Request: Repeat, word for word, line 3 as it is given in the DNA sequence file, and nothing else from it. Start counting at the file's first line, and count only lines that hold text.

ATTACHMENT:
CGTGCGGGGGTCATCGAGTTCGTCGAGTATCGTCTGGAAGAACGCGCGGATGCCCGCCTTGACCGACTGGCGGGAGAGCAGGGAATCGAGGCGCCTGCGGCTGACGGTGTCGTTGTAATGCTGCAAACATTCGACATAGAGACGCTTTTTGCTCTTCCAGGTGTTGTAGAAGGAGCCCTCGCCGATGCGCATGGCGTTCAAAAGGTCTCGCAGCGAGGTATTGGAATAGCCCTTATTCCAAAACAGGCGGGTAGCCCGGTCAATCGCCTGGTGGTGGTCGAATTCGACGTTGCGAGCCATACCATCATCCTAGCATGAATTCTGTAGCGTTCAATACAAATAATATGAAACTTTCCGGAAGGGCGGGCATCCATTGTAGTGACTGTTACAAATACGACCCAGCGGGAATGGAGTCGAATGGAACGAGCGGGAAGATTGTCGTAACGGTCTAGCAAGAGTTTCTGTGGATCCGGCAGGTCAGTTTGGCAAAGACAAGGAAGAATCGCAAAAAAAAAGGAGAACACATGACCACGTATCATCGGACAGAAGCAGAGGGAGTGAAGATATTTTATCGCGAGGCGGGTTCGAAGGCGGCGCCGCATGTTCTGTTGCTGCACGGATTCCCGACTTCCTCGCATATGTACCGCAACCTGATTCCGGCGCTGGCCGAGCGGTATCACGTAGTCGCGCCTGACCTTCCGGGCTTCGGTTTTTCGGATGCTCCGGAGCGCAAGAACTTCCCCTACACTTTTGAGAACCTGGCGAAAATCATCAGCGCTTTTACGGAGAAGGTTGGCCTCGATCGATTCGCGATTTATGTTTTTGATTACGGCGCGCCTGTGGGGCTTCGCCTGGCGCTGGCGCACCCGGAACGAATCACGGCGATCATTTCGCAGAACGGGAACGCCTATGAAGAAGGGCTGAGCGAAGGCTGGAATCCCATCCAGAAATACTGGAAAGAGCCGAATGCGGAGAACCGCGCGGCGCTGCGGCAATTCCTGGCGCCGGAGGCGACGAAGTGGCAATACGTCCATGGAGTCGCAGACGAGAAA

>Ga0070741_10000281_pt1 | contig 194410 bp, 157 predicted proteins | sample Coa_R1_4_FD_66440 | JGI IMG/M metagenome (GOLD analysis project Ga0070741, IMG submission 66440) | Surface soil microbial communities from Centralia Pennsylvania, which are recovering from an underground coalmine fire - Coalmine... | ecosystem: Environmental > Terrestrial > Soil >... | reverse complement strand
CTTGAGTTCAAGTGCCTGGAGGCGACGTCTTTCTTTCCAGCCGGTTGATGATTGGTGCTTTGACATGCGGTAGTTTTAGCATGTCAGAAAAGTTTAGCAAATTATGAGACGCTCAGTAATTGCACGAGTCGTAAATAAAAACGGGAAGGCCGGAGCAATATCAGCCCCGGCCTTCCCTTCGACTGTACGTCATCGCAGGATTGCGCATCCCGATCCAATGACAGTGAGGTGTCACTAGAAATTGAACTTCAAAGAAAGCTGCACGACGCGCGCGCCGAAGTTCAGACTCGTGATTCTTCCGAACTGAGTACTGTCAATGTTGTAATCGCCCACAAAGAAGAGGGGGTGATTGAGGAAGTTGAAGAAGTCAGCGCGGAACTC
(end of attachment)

CTTGAGTTCAAGTGCCTGGAGGCGACGTCTTTCTTTCCAGCCGGTTGATGATTGGTGCTTTGACATGCGGTAGTTTTAGCATGTCAGAAAAGTTTAGCAAATTATGAGACGCTCAGTAATTGCACGAGTCGTAAATAAAAACGGGAAGGCCGGAGCAATATCAGCCCCGGCCTTCCCTTCGACTGTACGTCATCGCAGGATTGCGCATCCCGATCCAATGACAGTGAGGTGTCACTAGAAATTGAACTTCAAAGAAAGCTGCACGACGCGCGCGCCGAAGTTCAGACTCGTGATTCTTCCGAACTGAGTACTGTCAATGTTGTAATCGCCCACAAAGAAGAGGGGGTGATTGAGGAAGTTGAAGAAGTCAGCGCGGAACTC